red by Ericsson. Only a few months after the duel of the Monitor and the Merrimac in Hampton Roads, no less than thirty-five ironclads of the monitor type were being constructed for the Federal navy. The old Continental Iron Works in New York, that had built the original monitor, were busy turning out six vessels of the Passaic class, while others were being rushed up by shipbuilders in the East, and on the Ohio and the Mississippi. Ericsson was already at work upon the huge Dictator and Puritan, each nearly five times as large as the first monitor. These were destined not to be completed till after the close of the war. But the navy-yards at New York, Philadelphia, and Boston were at work upon the four double-turreted monitors of the Miantonomoh class. Not satisfied with all this activity, the Navy Department, in September, 1862, let the contracts for nine more monitors similar to the Passaic class, but slightly larger. Among these was the Saugus ; and one of her sister-ships,
St. John (Canada) (search for this): chapter 7
nestly advocated the construction of monitors while the type was still an experiment, had merely succeeded in adding so many iron coffins to the navy. It was asserted that no monitor would prove seaworthy in heavy weather, to say nothing of being able to cross the ocean. In the spring of 1866, therefore, the Navy Department determined to despatch the Miantonomoh across the Atlantic; and, to show his faith in the iron coffins he had advocated, Assistant Secretary Fox embarked on her at St. John, N. B., on June 5th. Meanwhile the Monadnock had been despatched around the Horn to San Francisco; her progress was watched with far greater enthusiasm than that of the Oregon during the Spanish War. The Miantonomoh reached Queenstown in safety, after a passage of ten days and eighteen hours, and about the same time the Monadnock arrived at her destination, thus proving beyond cavil both the speed and seaworthiness of the American monitor. An epoch in naval warfare Under the date of
Fort Fisher (North Carolina, United States) (search for this): chapter 7
tery Dantzler and the Confederate vessels in the James River, June 21, 1864. Again on August 13th she locked horns with the Confederate fleet at Dutch Gap. She was actively engaged on the James and the Appomattox and took part in the fall of Fort Fisher, the event that marked the beginning of the last year of the war. The latest type of iron sea-elephant in 1864: the double-turreted monitor Onondaga After having steadily planned and built monitors of increasing efficiency during the wor a breathing space. The Mahopac had a crew of 92 men. Her first engagement was with Battery Dantzler in the James River, Nov. 29, 1864. In December, 1864, and January, 1865, the Mahopac was in the first line of the ironclads that bombarded Fort Fisher. Her men declared that she silenced every gun on the sea-face of that fort. The Mahopac on active service The monitor Mahopac. You will hoist your flag on the Virginia, or any other vessel of your squadron, which will, for the pre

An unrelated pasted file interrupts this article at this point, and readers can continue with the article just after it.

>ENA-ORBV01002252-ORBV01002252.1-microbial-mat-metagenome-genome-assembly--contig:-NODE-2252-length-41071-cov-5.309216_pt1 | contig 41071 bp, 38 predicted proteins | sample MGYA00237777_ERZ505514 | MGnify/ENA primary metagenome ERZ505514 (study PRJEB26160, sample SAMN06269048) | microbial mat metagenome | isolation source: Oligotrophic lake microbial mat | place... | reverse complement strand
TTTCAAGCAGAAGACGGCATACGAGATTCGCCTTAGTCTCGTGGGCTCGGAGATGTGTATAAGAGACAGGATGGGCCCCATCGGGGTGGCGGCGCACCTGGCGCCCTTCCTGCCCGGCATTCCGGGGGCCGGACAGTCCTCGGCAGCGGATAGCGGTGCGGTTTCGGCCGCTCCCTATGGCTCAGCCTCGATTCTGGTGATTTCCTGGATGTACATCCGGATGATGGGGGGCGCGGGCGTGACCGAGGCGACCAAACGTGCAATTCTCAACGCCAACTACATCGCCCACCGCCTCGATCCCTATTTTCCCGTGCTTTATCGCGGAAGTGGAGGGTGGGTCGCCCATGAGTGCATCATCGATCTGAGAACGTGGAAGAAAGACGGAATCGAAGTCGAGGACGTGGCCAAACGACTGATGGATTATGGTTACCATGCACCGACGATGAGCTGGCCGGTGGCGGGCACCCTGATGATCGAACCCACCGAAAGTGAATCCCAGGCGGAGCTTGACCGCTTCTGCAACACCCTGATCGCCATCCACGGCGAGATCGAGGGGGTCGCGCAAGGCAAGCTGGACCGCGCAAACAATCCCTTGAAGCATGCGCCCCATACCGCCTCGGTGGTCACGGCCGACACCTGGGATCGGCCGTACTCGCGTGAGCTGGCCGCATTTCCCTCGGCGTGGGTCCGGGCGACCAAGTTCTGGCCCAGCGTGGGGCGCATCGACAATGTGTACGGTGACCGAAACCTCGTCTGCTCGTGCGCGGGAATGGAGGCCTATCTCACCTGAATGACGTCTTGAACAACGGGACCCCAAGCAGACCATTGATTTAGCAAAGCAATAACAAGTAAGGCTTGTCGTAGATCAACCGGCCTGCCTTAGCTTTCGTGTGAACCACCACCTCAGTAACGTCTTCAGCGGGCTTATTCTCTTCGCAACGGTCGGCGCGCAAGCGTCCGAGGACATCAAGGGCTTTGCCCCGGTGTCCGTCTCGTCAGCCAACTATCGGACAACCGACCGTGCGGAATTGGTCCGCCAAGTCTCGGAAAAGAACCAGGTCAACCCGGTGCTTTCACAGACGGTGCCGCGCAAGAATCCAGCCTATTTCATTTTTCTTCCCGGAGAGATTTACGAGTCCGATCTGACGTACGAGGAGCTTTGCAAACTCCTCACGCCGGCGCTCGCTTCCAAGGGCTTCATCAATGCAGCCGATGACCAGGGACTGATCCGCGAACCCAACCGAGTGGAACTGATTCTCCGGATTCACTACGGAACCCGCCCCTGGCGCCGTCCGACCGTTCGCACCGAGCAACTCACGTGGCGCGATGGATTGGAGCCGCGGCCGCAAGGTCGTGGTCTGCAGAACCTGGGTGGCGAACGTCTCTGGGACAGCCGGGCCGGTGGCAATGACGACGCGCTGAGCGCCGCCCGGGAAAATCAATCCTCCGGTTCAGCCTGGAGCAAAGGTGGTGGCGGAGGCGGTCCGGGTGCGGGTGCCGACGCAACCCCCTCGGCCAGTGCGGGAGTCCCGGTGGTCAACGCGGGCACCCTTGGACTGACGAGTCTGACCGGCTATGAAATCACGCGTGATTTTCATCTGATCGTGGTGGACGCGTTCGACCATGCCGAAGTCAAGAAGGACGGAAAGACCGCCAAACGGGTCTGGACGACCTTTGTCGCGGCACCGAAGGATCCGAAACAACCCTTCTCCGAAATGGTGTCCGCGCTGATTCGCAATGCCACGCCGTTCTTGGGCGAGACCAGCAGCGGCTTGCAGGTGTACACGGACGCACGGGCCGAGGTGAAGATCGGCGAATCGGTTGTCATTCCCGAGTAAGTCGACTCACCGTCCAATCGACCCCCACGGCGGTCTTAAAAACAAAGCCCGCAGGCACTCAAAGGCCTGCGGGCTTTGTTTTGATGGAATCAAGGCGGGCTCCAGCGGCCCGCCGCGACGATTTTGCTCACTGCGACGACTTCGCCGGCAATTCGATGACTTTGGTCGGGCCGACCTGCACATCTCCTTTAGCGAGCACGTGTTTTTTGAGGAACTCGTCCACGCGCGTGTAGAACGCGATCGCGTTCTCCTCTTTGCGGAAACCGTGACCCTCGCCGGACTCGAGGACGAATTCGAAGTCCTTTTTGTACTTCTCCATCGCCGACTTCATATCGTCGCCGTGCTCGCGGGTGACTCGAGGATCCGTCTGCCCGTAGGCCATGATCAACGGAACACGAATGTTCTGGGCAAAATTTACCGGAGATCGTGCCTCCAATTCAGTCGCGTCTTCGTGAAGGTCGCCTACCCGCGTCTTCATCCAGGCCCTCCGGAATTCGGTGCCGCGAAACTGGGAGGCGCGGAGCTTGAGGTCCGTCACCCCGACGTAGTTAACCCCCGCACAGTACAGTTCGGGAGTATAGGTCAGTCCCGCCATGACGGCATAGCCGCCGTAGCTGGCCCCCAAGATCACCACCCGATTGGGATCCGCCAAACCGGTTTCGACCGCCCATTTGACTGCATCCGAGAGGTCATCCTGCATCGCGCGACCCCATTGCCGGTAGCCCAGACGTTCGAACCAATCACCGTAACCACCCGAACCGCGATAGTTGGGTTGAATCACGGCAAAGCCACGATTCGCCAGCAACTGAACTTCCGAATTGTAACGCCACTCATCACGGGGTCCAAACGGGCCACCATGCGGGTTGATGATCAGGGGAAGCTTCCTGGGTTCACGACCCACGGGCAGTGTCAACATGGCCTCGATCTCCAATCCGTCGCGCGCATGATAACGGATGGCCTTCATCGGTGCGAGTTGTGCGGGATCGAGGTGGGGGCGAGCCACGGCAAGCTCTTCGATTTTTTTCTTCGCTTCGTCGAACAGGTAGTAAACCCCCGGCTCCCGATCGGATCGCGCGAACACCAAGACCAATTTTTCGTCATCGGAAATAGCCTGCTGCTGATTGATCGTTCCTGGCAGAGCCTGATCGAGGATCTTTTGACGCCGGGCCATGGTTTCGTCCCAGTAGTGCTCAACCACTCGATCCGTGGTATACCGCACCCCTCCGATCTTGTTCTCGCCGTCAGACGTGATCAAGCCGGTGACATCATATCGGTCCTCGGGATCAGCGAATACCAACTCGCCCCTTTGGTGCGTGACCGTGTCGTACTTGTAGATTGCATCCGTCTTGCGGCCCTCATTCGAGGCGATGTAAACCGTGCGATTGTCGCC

Drewry's Bluff (Virginia, United States) (search for this): chapter 7
guns could pour in such a hail of missiles that it was difficult for cannoneers on land to stand to their posts. The Galena, with but six guns, found this condition exactly reversed, and on May 15, 1862, she was found wanting in the attack on Fort Darling, at Drewry's Bluff, the Federal navy's first attempt to reach Richmond. There, under Commander John Rodgers, she came into direct competition with Ericsson's Monitor. Both vessels were rated in the same class, and their tonnage was nearly eqDrewry's Bluff, the Federal navy's first attempt to reach Richmond. There, under Commander John Rodgers, she came into direct competition with Ericsson's Monitor. Both vessels were rated in the same class, and their tonnage was nearly equal. The engagement lasted three hours and twenty minutes. The two ironclads, anchored within six hundred yards of the fort, sprung their broadsides upon it, eight guns in all against fourteen. In the action the Galena lost thirteen men killed and eleven wounded. A single 10-inch shot broke through her armor and shattered her hull almost beyond repair. The Monitor remained entirely uninjured, without the loss of a single man. After the engagement the Galena was found to be so cut up that her